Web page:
Library                   Encyclopedia


  • Antlion
  • Beautiful demoiselle, or black-winged damselfly
  • Birch leaf roller
  • Buzzer midge
  • Click beetle
  • Cockchafer
  • Colorado beetle
  • Common Blue
  • Common brimstone
  • Common club-tail
  • Common green shieldbug
  • Common house mosquito  
  • Common pond skater
  • Common stag beetle
  • Common wasp
  • Common water scorpion
  • European hornet
  • Eyed hawk-moth
  • Firebug
  • Forest cockroach
  • Forest ground beetle
  • Garden spider
  • Garden tiger moth
  • Great diving beetle
  • Gypsy moth
  • Honeybee
  • Large poplar longhorn beetle
  • Large white
  • Longhorn beetle
  • Mantis
  • Old World swallowtail
  • Painted lady
  • Pale giant horse-fly
  • Peacock butterfly
  • Peppered moth
  • Red admiral
  • Red ant
  • Red-tailed bumblebee
  • Rose chafer
  • Seven-spot ladybird
  • Silver-washed fritillary
  • Soldier beetle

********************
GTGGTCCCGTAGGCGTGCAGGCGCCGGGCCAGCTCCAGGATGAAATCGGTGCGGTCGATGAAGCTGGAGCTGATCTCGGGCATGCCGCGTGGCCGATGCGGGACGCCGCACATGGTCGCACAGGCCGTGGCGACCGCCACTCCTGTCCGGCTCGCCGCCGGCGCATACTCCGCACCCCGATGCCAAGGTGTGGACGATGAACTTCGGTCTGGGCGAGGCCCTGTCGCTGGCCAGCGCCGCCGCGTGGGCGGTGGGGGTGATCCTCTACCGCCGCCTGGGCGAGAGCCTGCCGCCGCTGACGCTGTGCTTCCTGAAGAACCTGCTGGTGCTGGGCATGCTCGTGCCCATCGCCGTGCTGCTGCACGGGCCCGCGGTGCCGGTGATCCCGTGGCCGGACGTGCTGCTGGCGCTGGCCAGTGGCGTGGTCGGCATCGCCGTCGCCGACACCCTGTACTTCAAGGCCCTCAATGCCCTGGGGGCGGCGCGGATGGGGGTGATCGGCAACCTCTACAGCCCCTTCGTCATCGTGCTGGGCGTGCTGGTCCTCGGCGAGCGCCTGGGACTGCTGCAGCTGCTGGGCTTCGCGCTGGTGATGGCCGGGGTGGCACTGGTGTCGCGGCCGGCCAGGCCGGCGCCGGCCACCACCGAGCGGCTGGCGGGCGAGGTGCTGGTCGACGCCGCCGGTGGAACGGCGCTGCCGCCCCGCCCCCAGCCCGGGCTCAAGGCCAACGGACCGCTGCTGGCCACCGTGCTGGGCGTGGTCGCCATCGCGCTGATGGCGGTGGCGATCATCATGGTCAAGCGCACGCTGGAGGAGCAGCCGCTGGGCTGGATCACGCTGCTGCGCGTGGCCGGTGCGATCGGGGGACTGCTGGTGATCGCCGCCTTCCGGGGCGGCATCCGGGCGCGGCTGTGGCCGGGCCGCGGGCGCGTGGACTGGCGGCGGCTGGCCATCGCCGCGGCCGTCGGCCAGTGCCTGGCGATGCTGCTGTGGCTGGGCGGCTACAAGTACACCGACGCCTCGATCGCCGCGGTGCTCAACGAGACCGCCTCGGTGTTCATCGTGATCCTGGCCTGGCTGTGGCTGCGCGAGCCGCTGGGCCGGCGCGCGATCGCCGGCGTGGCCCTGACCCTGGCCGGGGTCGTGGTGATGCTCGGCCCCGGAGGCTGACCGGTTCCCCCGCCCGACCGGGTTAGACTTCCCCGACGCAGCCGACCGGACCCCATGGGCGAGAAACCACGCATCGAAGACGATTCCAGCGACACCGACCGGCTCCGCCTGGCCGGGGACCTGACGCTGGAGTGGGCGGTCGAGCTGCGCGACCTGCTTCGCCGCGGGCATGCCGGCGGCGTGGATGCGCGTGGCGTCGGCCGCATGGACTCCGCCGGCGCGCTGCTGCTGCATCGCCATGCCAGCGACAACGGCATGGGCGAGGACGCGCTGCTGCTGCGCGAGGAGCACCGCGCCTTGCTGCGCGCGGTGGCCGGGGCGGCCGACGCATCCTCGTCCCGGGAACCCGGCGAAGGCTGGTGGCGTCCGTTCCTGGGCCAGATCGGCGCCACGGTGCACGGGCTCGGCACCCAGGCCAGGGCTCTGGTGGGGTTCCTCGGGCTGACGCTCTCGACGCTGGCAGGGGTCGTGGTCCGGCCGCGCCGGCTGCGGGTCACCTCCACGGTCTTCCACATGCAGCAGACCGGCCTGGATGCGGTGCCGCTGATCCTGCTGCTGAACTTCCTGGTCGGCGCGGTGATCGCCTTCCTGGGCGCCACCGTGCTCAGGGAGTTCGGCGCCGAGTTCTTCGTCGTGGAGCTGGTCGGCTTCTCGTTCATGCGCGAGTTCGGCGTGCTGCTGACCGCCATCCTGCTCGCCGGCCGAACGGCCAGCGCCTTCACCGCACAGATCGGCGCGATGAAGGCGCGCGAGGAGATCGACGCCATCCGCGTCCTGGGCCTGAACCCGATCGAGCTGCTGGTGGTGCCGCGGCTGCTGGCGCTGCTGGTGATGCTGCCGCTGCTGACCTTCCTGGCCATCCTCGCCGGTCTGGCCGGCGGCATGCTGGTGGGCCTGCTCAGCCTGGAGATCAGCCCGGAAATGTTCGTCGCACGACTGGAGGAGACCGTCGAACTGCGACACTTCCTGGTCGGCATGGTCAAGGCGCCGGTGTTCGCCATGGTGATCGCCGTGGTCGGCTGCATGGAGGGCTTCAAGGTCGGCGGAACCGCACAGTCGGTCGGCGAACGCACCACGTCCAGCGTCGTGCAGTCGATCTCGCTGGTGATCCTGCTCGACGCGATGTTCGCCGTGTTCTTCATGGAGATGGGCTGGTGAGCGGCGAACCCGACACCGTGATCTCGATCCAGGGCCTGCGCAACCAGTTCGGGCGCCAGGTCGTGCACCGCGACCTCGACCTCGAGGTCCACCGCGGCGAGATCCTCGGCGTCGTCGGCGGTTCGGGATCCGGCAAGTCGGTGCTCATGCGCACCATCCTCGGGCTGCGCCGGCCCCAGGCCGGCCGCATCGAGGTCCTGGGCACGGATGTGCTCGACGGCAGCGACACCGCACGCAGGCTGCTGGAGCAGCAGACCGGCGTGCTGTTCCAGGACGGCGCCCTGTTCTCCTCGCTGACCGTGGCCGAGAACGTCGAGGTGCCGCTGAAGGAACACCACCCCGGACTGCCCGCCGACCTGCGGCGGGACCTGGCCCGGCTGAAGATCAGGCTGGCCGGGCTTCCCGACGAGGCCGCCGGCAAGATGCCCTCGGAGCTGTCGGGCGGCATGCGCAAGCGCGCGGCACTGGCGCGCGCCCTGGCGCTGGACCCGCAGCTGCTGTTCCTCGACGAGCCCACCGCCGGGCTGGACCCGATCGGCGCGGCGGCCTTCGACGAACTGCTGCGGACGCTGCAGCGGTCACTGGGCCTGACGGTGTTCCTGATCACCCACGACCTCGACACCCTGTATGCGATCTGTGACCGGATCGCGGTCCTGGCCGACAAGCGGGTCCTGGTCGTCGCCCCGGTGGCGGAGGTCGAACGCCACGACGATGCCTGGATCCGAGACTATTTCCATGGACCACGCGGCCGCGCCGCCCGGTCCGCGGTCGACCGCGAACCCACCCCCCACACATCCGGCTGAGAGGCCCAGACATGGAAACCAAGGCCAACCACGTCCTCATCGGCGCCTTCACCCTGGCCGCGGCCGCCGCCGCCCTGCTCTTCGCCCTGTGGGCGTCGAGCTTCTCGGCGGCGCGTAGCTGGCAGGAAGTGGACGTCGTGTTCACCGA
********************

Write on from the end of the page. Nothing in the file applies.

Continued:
• Steppe grasshopper
  • Striped shield bug
  • Variable damselfly
  • Wasp spider
  • Water boatman
  • Yellow-winged darter
704 illustration
704 photo 01

Eyed hawk-moth

Smerinthus ocellatus

The forewings of this moth are brown with a reddish bloom and clouded with an olive-brown pattern. It has a wingspan of 60 to 88 millimetres. Its hind wings are rosy red at the base, and each has a large, beautiful eye-like spot that is grey at the centre, surrounded by blue and ringed with black. It also has a wide brown stripe stretching along its body. The caterpillar has a rough green skin sprinkled with white, and seven oblique white stripes on each side. It has a blue tail horn and white spiracles ringed with dark red.

With the exception of Arctic areas, the eyed hawk-moth can be found between May and July in most of Europe, Asia Minor, southeastern Siberia and the Altai Mountains. The caterpillars live on willow, birch, pear, apple, bird cherry, aspen, poplar and alder trees.

Adult moths do not feed. Caterpillars feed on tree and shrub leaves.

  • Illustration
  • Photos
  • Video